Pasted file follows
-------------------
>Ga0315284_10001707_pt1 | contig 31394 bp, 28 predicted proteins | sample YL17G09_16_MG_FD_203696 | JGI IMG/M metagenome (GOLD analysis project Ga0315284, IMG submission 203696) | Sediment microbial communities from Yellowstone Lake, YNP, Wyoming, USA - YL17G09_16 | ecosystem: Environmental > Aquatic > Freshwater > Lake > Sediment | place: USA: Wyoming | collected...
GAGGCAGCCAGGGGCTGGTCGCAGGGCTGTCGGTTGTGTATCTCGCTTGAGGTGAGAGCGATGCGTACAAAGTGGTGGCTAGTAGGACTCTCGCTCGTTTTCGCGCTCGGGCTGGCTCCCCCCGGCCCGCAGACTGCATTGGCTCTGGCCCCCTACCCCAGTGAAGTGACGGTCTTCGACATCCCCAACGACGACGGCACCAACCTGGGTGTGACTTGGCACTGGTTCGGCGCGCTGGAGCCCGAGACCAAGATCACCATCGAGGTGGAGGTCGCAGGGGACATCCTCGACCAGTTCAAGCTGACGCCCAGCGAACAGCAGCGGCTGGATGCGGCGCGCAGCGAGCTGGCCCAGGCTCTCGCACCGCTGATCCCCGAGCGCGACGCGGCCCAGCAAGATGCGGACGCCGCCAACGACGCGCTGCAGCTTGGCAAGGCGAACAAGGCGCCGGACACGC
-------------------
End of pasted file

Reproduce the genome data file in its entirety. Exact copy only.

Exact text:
>Ga0315284_10001707_pt1 | contig 31394 bp, 28 predicted proteins | sample YL17G09_16_MG_FD_203696 | JGI IMG/M metagenome (GOLD analysis project Ga0315284, IMG submission 203696) | Sediment microbial communities from Yellowstone Lake, YNP, Wyoming, USA - YL17G09_16 | ecosystem: Environmental > Aquatic > Freshwater > Lake > Sediment | place: USA: Wyoming | collected...
GAGGCAGCCAGGGGCTGGTCGCAGGGCTGTCGGTTGTGTATCTCGCTTGAGGTGAGAGCGATGCGTACAAAGTGGTGGCTAGTAGGACTCTCGCTCGTTTTCGCGCTCGGGCTGGCTCCCCCCGGCCCGCAGACTGCATTGGCTCTGGCCCCCTACCCCAGTGAAGTGACGGTCTTCGACATCCCCAACGACGACGGCACCAACCTGGGTGTGACTTGGCACTGGTTCGGCGCGCTGGAGCCCGAGACCAAGATCACCATCGAGGTGGAGGTCGCAGGGGACATCCTCGACCAGTTCAAGCTGACGCCCAGCGAACAGCAGCGGCTGGATGCGGCGCGCAGCGAGCTGGCCCAGGCTCTCGCACCGCTGATCCCCGAGCGCGACGCGGCCCAGCAAGATGCGGACGCCGCCAACGACGCGCTGCAGCTTGGCAAGGCGAACAAGGCGCCGGACACGC